Pages under construction. May be broken links.

Multiphase flows

We perform fundamental studies of the behavior of two or more fluids subject to external and internal forces. We are particularly interested in the effect of surface tension on the flow morphology.

Our approach follows two directions:

(1). The development of new, physically-motivated and experimentally validated multiphase flow models;

(2). The development of state-of-the-art adaptive numerical methods;

(1). New physically motivated multiphase flow models

A. Phase-field models. We have been developing new physically based models capable of simulating flows with two or more components with varying miscibilities. A new system of equations, the Navier-Stokes-Cahn-Hilliard System, has been derived. In this approach, related to phase-field models more traditionally used in phase-transformations, sharp interfaces are replaced by narrow transition regions. Concentration fields and corresponding Helmholtz free energies are introduced that characterize the miscibility properties of the components. The concentration fields satisfy a fourth order nonlinear advection-diffusion equation (Cahn-Hilliard) and are coupled to the Navier-Stokes equations through extra reactive stresses that mimic surface tension. Examples of such flows are shown below.

Motion of a compound drop through an interface.

Dripping from a moving nozzle.

A derivation of the two-phase model can be found in J.S. Lowengrub and L. Truskinovsky, Quasi-incompressible Cahn-Hilliard Fluids and Topological Transitions, Proc. Roy. Soc. London A 454 (1998) 2617-2654. The three-phase model can be found in (J.S. Kim and J.S. Lowengrub, Ternary Cahn-Hilliard fluids, with J.-S. Kim, Int. Free Bound. in review).

The models are nontrivial to solve as they couple a nonlinear fourth order advection-diffusion equation (Cahn-Hilliard) with the Navier-Stokes equations. To solve the coupled system, we have developed very efficient nonlinear multigrid methods. See for example Conservative multigrid methods for Cahn-Hilliard fluids}, with J.-S. Kim, K. Kang, J. Comp. Phys. 193 (2004) 511-543. We are currently developing adaptive nonlinear multigrid methods for this problem (see below).


Jun-Seok Kim Ph.D. (2002,UMN)

B. Models of surfactants. We have been developing new physically based models of interfacial flows with surfactants. The key here is to develop an Eulerian approach that can be used together with numerical methods such as the volume-of-fluid or level-set method. The reason for using these methods is that they are capable of capturing topology transitions such as drop-breakup and coalescence. The presence of surfactants has a profound effect on these processes.

Together with Professor Ashley James we have developed a A surfactant conserving volume-of-fluid method for interfacial flows with insoluble surfactant, J. Comp. Phys. 201 (2004) 685-722.

(2). State-of-the-art adaptive numerical methods

A. Unstructured mesh refinement. Very recently, we have developed an adaptive remeshing algorithm for meshes of unstructured triangles in two dimensions and unstructured tetrahedra in three dimensions. The algorithm automatically adjusts the size of the elements with time and position in the computational domain in order to resolve the relevant scales in multiscale physical systems to a user-prescribed accuracy while minimizing computational cost. The optimal mesh that provides the desired resolution is achieved by minimizing a spring-like mesh energy function that depends on the local physical scales using local mesh restructuring operations that include edge-swapping, element insertion/removal, and dynamic mesh-node displacement (equilibration). The algorithm is a generalization to volume domains of the adaptive surface remeshing algorithm developed by Cristini et al., J. Comp. Phys. 168 (2001) 445-463. in the context of deforming interfaces in two and three dimensions.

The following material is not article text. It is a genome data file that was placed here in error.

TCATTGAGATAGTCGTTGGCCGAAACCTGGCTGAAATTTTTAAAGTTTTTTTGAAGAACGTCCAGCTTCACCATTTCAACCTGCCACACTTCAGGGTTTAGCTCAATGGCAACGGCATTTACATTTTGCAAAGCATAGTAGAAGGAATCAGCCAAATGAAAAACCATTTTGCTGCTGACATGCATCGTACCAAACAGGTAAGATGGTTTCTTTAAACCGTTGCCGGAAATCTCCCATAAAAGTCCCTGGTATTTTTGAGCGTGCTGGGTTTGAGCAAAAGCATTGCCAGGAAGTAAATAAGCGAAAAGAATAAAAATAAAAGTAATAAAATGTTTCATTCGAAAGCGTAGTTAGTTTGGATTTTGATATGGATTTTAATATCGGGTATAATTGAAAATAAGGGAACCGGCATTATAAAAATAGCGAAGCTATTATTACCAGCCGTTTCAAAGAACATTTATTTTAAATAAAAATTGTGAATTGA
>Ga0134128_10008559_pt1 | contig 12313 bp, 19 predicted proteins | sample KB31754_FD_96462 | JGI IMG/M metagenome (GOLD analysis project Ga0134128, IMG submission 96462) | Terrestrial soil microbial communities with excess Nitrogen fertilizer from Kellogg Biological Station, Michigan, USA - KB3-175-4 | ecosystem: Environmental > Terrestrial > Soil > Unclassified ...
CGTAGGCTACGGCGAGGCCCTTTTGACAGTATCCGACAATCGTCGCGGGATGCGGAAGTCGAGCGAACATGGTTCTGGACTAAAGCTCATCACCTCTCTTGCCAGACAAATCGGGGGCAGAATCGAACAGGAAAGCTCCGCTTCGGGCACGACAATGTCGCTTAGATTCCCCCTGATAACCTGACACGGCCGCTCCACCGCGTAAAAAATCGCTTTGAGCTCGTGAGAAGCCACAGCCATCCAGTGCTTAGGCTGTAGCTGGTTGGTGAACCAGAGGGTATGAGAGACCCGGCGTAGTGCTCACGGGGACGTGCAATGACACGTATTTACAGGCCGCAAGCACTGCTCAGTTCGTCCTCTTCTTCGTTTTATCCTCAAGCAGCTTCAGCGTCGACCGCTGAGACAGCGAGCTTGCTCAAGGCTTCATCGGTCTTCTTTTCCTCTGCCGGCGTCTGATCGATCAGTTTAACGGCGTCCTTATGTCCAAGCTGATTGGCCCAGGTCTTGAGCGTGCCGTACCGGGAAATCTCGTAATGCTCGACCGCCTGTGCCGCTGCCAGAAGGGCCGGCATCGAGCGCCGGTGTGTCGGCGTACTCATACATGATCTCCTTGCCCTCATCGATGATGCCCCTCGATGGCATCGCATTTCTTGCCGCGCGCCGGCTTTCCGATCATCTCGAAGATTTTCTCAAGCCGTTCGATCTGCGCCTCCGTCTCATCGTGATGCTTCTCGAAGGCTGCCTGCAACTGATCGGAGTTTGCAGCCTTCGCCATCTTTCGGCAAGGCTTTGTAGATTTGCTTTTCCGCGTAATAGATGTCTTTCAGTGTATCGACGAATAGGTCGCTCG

The algorithm is versatile and can be applied to a number of physical and biological problems, where the local length scales are dictated by the specific problem.

The reference for this work is ( X. Zheng, A. Anderson, J.S. Lowengrub and V. Cristini, Adaptive unstructured volume remeshing algorithms: Application to level-set simulations of multiphase flows, J. Comp. Phys. in review). An example of this approach is shown below.

Drop impacting and rebounding off an interface. Adaptive unstructured mesh.
Comparisons with by recent experiments by Dr. Z. Mohamed-Kassim and Professor Ellen Longmire are shown.
The adaptive mesh is critical to resolving the hydrodynamic repulsive forces in the near contact region. A lack of resolution here will result in a false prediction of coalescence.


Xiaoming Zheng (Ph.D. 2005,UCI. Current: U. Michigan) , Tony Anderson (Ph.D. 2008, Northwestern U. (Applied Math Dept), expected), Professor Vittorio Cristini .

B. Structured mesh refinement. We have recently been developing adaptive numerical algorithms using block-structured Cartesian mesh refinement. In this approach, overlapping finite difference Cartesian meshes involving different grid sizes is used to achieve local refinement. We are particularly interested in refining sharp transition regions in the phase-field models. An example is given below.

Coarsening via Cahn-Hilliard Dynamics.
Nonlinear multigrid method using adaptive overlapping Cartesian meshes.
Left: Coarse mesh; Middle: Refined mesh; Right: Finest mesh.


Jun-Seok Kim Ph.D. (2002,UMN) , and Steven Wise Ph.D.